INTEGRATED: INTEGRATED AUDIT; Forget company structures, for BBH the brand’s the thing

Robert Dwek meets some of the big leaguers at BBH and is told; never mind the size...just feel the quality

Robert Dwek meets some of the big leaguers at BBH and is told; never

mind the size...just feel the quality



‘If we were looking for expansion, we’d start doing creative pitches. We

could double the size of the company overnight.’



Mark Cranmer, the managing director of Motive, Bartle Bogle Hegarty’s

media arm, is convincing me that the BBH group, famed for its fierce

independence and firm creative principles, is not about to change its

spots in the name of integration.



I’d asked whether BBH - fresh from its pounds 20 million Club Med win

last month - wasn’t in danger of entering an expansionist phase that

might sit uneasily with its highly focused past.



Consider the recent evidence: the establishment in February of a

subsidiary called Educational Communications, exploiting the

accelerating trend towards sponsorship in schools, and the formation of

Motive as a separate entity rather than an in-house department in July.



Combine all this with the current frenzy over integrated communications,

and you can’t help wondering whether the BBH group, which already has

direct marketing, sales promotion and design arms, isn’t about to recast

itself in a more aggressive role.



Well, after an hour with the agency’s senior management, the answer

seems clear enough: certainly not. Remember, this is an agency which has

just resigned pounds 6 million worth of Cadbury business because of

irreconcilable differences over everything from creative approach to

remuneration.



‘We’ve turned down three times as many pitches as we’ve actually done,’

Martin Smith, the deputy chairman of BBH, claims, adding to Cranmer’s

earlier comment.



It becomes clear talking to BBH that its obsession with creative quality

and its wariness of becoming bigger but bland mean that the agency is

unlikely to do anything drastic in the foreseeable future.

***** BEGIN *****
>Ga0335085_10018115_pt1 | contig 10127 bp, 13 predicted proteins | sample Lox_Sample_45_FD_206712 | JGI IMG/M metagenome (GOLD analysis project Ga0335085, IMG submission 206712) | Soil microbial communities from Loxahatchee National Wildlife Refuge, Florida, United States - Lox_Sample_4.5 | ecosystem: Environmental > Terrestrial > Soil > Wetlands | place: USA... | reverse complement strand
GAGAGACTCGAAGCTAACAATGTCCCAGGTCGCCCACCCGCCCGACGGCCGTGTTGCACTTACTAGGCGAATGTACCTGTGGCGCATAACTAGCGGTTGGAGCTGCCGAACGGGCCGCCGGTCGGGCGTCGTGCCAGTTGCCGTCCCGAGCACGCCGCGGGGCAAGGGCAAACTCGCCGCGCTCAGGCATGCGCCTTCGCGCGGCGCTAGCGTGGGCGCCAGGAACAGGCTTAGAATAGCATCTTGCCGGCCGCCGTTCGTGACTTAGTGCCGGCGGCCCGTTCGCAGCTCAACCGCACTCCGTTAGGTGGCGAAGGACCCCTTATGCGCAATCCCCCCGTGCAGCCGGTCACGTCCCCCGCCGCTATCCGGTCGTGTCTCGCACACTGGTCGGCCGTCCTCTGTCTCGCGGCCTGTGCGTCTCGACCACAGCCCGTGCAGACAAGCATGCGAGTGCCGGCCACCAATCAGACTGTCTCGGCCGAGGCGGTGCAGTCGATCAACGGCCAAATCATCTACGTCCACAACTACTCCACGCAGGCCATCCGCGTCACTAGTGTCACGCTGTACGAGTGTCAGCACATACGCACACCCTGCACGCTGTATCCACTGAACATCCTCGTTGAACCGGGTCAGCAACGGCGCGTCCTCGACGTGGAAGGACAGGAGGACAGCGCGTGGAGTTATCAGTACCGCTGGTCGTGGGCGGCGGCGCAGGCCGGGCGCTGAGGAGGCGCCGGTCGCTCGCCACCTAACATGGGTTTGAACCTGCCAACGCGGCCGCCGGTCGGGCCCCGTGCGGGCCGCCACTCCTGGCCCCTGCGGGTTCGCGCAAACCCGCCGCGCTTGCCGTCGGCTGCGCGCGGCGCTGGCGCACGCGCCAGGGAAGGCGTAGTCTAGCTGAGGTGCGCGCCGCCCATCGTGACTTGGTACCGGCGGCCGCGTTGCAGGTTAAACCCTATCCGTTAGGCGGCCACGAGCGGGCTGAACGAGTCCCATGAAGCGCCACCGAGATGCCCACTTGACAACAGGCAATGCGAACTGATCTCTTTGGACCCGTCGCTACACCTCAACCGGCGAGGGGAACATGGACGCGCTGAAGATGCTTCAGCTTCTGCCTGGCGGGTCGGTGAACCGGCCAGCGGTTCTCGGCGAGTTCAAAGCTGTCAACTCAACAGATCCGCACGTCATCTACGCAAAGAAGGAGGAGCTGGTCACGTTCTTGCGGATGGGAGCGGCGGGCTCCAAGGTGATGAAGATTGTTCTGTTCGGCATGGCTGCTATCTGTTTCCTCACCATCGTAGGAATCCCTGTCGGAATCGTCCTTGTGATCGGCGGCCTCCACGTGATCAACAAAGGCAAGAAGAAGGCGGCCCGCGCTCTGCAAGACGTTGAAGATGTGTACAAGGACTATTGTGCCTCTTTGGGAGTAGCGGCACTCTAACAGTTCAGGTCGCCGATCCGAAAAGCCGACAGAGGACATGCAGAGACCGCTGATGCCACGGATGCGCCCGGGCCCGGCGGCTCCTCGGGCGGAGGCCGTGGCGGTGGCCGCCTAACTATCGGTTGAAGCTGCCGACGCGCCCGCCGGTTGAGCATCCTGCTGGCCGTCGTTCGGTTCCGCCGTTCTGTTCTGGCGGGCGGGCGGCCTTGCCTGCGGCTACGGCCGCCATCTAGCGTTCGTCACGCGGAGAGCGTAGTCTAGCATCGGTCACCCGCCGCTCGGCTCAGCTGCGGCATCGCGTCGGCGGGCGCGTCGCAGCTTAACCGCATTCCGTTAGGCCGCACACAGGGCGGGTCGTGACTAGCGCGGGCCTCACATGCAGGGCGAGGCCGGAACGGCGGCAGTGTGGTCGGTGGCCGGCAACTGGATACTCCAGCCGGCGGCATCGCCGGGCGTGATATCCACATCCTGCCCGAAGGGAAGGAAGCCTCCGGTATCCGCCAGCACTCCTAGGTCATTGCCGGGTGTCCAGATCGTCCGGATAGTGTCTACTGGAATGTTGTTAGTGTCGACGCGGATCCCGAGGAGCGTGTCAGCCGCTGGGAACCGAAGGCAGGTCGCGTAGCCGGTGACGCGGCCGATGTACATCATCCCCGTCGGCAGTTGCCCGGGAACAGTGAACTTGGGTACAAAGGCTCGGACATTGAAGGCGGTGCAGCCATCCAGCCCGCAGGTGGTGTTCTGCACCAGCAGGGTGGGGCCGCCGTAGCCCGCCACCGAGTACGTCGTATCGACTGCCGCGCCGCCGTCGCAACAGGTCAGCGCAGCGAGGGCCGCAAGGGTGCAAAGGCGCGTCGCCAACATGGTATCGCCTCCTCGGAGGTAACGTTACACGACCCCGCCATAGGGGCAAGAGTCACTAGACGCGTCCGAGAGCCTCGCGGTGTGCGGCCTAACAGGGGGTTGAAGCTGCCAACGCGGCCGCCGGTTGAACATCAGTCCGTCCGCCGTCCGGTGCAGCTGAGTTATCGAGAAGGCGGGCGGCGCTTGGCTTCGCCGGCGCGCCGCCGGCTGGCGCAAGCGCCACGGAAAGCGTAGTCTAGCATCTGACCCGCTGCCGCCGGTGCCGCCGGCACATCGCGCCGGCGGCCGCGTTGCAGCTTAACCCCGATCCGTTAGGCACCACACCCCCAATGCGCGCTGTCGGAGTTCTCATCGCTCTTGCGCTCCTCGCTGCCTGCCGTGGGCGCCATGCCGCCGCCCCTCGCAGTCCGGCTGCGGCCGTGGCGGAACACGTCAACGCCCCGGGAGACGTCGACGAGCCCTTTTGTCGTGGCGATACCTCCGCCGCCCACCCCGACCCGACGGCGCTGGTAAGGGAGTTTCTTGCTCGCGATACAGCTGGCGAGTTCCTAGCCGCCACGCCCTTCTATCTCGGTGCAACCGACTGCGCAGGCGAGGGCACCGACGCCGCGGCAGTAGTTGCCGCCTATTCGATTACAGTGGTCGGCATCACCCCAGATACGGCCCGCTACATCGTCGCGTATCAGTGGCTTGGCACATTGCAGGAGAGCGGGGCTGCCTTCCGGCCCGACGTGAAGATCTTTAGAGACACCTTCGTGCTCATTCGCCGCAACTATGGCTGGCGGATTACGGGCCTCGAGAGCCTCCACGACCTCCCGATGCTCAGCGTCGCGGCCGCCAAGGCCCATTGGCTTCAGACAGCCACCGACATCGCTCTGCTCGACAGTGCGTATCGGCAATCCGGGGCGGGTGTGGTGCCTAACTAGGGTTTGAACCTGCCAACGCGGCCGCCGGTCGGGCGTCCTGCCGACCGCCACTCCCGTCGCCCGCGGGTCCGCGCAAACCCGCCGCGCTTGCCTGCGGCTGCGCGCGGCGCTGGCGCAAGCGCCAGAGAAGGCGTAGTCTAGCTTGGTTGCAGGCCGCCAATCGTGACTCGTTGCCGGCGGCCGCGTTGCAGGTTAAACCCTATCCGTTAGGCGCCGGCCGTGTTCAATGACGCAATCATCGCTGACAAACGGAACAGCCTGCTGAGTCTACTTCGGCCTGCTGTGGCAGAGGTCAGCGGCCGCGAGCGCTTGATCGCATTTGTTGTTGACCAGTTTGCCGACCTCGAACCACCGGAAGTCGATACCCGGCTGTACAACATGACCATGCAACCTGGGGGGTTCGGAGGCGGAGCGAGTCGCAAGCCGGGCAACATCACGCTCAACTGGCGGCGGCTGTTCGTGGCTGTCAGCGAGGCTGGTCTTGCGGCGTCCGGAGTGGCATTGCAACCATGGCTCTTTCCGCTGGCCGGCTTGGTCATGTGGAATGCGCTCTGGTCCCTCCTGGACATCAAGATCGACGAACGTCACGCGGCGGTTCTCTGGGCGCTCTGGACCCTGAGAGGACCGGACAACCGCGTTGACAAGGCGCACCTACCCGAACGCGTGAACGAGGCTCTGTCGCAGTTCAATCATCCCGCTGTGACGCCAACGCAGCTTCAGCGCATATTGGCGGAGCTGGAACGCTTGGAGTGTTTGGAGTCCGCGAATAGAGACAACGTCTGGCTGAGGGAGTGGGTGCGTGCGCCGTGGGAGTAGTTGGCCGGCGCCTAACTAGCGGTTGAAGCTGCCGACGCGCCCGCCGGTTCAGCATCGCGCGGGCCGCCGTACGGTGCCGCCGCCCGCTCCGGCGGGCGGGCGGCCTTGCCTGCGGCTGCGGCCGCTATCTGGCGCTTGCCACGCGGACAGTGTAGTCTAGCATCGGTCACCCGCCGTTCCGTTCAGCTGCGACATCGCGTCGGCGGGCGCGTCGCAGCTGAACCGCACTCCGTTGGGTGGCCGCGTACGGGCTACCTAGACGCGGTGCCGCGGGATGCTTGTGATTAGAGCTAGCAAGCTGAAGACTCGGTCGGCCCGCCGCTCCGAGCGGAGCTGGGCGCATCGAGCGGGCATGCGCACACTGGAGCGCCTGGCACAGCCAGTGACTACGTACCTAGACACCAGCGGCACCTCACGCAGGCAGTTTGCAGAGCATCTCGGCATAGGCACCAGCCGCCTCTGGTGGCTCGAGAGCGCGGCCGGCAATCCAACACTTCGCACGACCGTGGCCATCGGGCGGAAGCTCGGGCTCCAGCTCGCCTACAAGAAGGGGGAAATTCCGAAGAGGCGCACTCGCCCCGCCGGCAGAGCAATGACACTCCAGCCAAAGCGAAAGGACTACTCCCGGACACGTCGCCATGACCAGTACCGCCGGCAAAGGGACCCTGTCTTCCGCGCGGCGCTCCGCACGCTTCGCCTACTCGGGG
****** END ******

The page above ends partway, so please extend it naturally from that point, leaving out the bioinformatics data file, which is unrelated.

In reality, the agency puts teams together from all parts of the group

to solve particular marketing problems.



‘We absolutely have to be able to get on with the people we work with,’

Smith says. ‘Sure, we’ve got loads of ideas for new companies, but we’re

not going to do anything unless we know it’s going to work on a personal

level.’



The few companies there are under the BBH umbrella were all backed by

BBH from the start. ‘If you begin with a like-mindedness, you’re much

more likely to work well together,’ Smith explains.



This, for BBH, is what true integration is all about. As far as

integrated strategies are concerned, the agency is firmly in the don’t-

believe-the-hype camp.



According to Charles Garland, BBH’s group development director and the

founder of its successful below-the-line outfit, Limbo, integration

should be something that concerns only the brand. ‘The way agencies are

structured is of no relevance,’ he says.



But it’s not just agencies who are to blame for all this sound and fury

signifying nothing. Clients are also at fault, Garland says, for cutting

staff and corners in the recession and now falling under the spell of

agencies spinning the one-stop-shop spiel. All this focus on company

structures merely reflects the sorry state of the client-agency

relationship, he asserts.



Declining advertising budgets have left agencies transformed from

partners to mere suppliers. As a result, they are scrambling to offer

add-ons in a desperate bid to maintain revenue.



It is ‘far more interesting’ to talk about the brand. Introducing the

only piece of sloganeering to feature in this conversation, he refers to

something called ‘brand liberation’, which means maintaining enough

flexibility to do whatever is necessary to keep a brand buzzing with

personality.



This, he asserts, is unlikely to happen in an agency weighed down by the